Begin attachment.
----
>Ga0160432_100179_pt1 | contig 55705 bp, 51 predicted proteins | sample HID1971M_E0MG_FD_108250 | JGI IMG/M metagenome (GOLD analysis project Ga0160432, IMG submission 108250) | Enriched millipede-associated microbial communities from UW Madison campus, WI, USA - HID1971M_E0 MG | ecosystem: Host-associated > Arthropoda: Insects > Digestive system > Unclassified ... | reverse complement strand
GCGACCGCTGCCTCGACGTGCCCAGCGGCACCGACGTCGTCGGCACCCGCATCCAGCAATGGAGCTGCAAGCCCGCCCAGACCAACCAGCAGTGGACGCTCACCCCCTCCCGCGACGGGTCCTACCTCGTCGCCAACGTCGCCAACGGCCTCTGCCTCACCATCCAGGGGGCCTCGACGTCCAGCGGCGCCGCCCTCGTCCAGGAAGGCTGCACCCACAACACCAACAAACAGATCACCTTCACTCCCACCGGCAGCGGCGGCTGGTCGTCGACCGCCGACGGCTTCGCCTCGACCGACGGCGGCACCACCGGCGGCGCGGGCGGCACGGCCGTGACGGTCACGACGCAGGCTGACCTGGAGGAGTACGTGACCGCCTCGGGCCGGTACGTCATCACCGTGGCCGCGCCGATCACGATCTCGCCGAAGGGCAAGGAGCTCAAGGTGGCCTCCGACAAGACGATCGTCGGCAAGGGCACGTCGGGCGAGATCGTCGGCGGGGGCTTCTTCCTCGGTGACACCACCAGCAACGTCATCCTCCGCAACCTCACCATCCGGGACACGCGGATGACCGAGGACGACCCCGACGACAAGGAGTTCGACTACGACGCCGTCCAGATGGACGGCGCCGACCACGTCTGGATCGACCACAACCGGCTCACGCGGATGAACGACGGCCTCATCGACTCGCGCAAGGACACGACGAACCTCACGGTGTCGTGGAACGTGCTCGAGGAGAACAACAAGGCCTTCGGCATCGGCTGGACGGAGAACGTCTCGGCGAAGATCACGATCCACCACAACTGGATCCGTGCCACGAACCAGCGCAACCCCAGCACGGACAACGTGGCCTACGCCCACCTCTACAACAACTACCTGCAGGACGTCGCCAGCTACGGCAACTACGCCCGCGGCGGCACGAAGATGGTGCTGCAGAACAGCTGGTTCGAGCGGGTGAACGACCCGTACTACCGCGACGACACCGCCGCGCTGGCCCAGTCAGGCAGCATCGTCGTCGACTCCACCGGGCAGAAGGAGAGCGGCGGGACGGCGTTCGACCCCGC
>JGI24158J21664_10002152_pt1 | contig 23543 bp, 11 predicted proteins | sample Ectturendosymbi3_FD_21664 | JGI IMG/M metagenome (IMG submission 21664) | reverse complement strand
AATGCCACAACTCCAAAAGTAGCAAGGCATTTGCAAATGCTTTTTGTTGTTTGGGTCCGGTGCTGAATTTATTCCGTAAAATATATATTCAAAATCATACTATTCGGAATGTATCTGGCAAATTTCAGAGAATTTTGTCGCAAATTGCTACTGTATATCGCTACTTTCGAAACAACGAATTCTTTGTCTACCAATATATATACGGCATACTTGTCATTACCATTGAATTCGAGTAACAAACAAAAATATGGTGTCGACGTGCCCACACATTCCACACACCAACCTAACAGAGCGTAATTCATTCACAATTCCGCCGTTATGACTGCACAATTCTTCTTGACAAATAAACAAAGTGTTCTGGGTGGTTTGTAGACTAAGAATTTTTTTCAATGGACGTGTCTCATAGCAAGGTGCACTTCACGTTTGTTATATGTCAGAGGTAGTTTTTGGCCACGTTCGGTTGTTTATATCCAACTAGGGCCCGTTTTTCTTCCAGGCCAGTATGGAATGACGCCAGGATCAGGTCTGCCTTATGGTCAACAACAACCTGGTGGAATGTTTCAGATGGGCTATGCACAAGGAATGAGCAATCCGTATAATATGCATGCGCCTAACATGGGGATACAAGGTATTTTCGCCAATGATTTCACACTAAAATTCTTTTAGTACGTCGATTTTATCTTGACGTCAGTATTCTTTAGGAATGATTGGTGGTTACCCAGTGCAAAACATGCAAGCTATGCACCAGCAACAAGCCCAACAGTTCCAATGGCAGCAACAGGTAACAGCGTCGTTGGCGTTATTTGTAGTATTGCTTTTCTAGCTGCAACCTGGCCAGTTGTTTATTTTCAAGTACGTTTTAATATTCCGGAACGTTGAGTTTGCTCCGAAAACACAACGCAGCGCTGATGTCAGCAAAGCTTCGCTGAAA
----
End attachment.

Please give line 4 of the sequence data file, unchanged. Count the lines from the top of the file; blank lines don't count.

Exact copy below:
AATGCCACAACTCCAAAAGTAGCAAGGCATTTGCAAATGCTTTTTGTTGTTTGGGTCCGGTGCTGAATTTATTCCGTAAAATATATATTCAAAATCATACTATTCGGAATGTATCTGGCAAATTTCAGAGAATTTTGTCGCAAATTGCTACTGTATATCGCTACTTTCGAAACAACGAATTCTTTGTCTACCAATATATATACGGCATACTTGTCATTACCATTGAATTCGAGTAACAAACAAAAATATGGTGTCGACGTGCCCACACATTCCACACACCAACCTAACAGAGCGTAATTCATTCACAATTCCGCCGTTATGACTGCACAATTCTTCTTGACAAATAAACAAAGTGTTCTGGGTGGTTTGTAGACTAAGAATTTTTTTCAATGGACGTGTCTCATAGCAAGGTGCACTTCACGTTTGTTATATGTCAGAGGTAGTTTTTGGCCACGTTCGGTTGTTTATATCCAACTAGGGCCCGTTTTTCTTCCAGGCCAGTATGGAATGACGCCAGGATCAGGTCTGCCTTATGGTCAACAACAACCTGGTGGAATGTTTCAGATGGGCTATGCACAAGGAATGAGCAATCCGTATAATATGCATGCGCCTAACATGGGGATACAAGGTATTTTCGCCAATGATTTCACACTAAAATTCTTTTAGTACGTCGATTTTATCTTGACGTCAGTATTCTTTAGGAATGATTGGTGGTTACCCAGTGCAAAACATGCAAGCTATGCACCAGCAACAAGCCCAACAGTTCCAATGGCAGCAACAGGTAACAGCGTCGTTGGCGTTATTTGTAGTATTGCTTTTCTAGCTGCAACCTGGCCAGTTGTTTATTTTCAAGTACGTTTTAATATTCCGGAACGTTGAGTTTGCTCCGAAAACACAACGCAGCGCTGATGTCAGCAAAGCTTCGCTGAAA